The conditions of friction along interfaces are extremely important for many construction projects in rock. The direct shear test is the established method for determining peak and residual friction because it directly produces a relationship between normal and shear forces and between the corresponding normal and tangential displacements. A further important advantage of direct shear tests is that generally they also permit large shearing displacements.

According to the questions needing to be answered for the construction project, the shear test is conducted either with a constant force and monitoring of dilatancy (normal displacement) or with its prevention and monitoring of the normal force development.

Frictional processes under normal force are found in problems associated with over­ground construction in rock, e. g. sliding of a monolithic block of rock or wedge. The dilatation required to initiate the sliding process on irregular surfaces is often prevented by the surrounding rock, however, which stirs additional normal forces.

A large number of tests has shown that Coulomb's law can be applied for determining the frictional resistance ts of plane interfaces as a function of normal stress sn. Any irregularities, such as are found at most rock interfaces, will lead however to lifting processes and - under higher normal stresses - shearing processes which exert a deci­sive effect on the conditions of friction. In such cases it is necessary to consider bilinear or exponential laws of friction.

The mechanical behaviour of interfaces is often complicated in addition by the presence of a rock vein. Where the thickness (t) of the rock vein is small in relation to the ampli­tude of roughness (T), the shear strength is still determined by the interface characteris­tics. Tests by Lama (1978) revealed, however, that with a t/T ratio of between just 0.07 and 0.25 the shear strength of clay-filled fissures dropped to 50 % of the value for in­terfaces without any filling.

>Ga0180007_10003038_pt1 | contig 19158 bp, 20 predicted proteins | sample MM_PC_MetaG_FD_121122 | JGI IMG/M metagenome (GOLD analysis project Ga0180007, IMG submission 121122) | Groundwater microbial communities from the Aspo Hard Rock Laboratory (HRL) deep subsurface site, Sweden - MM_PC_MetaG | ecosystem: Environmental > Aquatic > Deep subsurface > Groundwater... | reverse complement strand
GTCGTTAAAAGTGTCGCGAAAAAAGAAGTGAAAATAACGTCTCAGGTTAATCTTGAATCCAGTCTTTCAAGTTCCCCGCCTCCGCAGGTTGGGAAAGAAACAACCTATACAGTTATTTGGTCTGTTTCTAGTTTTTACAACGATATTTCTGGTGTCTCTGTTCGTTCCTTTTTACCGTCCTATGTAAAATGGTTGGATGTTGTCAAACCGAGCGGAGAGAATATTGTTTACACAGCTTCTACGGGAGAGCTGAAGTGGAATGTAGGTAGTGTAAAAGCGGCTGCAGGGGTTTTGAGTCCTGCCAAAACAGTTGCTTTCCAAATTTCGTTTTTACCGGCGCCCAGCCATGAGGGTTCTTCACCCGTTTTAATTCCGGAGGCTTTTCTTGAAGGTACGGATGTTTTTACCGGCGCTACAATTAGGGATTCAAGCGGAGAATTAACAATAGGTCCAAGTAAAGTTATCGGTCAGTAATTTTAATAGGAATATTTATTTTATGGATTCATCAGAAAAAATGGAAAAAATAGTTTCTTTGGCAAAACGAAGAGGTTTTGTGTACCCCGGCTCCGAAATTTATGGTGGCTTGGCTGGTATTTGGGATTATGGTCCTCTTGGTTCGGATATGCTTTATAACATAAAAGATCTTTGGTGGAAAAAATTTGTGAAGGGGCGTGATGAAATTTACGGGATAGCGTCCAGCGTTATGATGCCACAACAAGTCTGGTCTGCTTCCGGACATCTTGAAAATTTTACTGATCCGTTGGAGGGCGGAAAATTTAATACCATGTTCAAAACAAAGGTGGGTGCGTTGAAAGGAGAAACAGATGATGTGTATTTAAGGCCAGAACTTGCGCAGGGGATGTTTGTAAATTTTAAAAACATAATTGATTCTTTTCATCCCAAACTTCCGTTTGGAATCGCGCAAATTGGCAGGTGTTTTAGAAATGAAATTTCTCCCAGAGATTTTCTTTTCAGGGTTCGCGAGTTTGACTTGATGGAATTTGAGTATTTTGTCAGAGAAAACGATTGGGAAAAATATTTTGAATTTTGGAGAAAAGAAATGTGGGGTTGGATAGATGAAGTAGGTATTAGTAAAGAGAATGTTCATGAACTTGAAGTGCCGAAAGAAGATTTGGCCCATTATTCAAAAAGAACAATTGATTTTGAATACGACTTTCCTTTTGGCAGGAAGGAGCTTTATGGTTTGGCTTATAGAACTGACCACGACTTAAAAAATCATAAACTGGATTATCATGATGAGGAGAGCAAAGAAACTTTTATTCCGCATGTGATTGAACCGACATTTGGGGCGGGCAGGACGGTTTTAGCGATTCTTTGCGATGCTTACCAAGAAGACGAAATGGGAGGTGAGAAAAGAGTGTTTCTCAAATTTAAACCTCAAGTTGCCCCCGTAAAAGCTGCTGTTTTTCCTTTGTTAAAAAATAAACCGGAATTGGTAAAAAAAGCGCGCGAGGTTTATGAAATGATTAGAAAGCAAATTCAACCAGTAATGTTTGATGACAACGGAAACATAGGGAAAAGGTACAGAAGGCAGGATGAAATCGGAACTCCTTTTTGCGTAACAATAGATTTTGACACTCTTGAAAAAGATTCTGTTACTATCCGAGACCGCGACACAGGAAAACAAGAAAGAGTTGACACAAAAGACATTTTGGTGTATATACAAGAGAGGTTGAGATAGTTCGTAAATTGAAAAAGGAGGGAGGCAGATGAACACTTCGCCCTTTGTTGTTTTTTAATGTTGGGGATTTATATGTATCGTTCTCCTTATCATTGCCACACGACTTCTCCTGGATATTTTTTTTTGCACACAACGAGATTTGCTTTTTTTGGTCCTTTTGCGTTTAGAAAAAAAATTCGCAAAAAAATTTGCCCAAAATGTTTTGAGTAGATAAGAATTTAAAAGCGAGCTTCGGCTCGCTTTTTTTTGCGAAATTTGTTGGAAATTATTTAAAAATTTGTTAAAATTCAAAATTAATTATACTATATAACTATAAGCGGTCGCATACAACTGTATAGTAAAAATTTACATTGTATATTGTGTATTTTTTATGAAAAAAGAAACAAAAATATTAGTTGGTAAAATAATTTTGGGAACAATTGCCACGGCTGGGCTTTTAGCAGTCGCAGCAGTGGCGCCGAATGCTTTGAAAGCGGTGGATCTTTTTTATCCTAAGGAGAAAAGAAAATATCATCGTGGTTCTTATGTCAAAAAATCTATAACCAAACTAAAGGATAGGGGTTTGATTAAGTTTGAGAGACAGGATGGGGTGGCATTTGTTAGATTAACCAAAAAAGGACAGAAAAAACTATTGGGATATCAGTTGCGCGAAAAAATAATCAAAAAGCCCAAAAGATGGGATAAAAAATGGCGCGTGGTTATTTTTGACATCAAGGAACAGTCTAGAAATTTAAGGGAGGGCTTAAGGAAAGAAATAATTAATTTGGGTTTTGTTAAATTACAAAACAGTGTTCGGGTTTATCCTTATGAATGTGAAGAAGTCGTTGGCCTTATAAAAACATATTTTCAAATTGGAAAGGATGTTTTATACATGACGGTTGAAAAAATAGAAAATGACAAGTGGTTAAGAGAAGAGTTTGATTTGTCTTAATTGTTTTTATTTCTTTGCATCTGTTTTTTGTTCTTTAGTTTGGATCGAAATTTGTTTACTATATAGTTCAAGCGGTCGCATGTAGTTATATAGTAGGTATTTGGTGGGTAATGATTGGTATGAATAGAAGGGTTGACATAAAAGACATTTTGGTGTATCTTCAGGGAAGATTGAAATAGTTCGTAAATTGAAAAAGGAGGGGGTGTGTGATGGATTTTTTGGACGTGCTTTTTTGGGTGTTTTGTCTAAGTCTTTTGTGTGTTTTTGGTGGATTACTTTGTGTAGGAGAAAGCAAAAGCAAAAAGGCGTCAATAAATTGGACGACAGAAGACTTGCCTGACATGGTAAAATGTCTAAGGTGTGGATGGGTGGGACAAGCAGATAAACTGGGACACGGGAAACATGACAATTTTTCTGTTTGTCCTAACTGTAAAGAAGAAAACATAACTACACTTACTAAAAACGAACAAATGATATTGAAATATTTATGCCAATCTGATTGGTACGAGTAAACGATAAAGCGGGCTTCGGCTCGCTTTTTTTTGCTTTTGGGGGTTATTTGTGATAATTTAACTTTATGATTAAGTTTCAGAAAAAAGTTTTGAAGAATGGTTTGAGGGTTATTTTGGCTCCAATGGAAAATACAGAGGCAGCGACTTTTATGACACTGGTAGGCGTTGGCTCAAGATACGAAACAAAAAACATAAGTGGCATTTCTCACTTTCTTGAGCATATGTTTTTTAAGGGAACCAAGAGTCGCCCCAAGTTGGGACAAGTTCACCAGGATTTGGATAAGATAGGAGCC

To conduct the test, a block measuring around 300 mm high is etched out of the in-situ rock and surrounded with a square steel frame (dimensions 1000 x 1000 x 300 mm). The joint between the steel frame and the specimen is filled with cement mortar to en­sure a close-fitting connection between the frame and the specimen. The surface of the specimen is levelled off with a layer of cement and a pressure distribution plate is placed on top. A steel-reinforced abutment is cast likewise in cement on the side facing the shear force cylinder. The front side of the abutment slopes at an angle of 75 °. When the cement has hardened, the steel abutments for the shear force cylinder are positioned (see Fig. 1).

Fig. 1 In-situ shear test on a specimen of 500 x 500 x 200 mm or 1000 x 1000 x 300 mm

1 Test block                                  9 Jack for 1 MN
2 Shear joint                               10 Abutment
3 Jacket made of steel sheet    11 Styrene
4 Levelling mortar                    12 Drainage ditch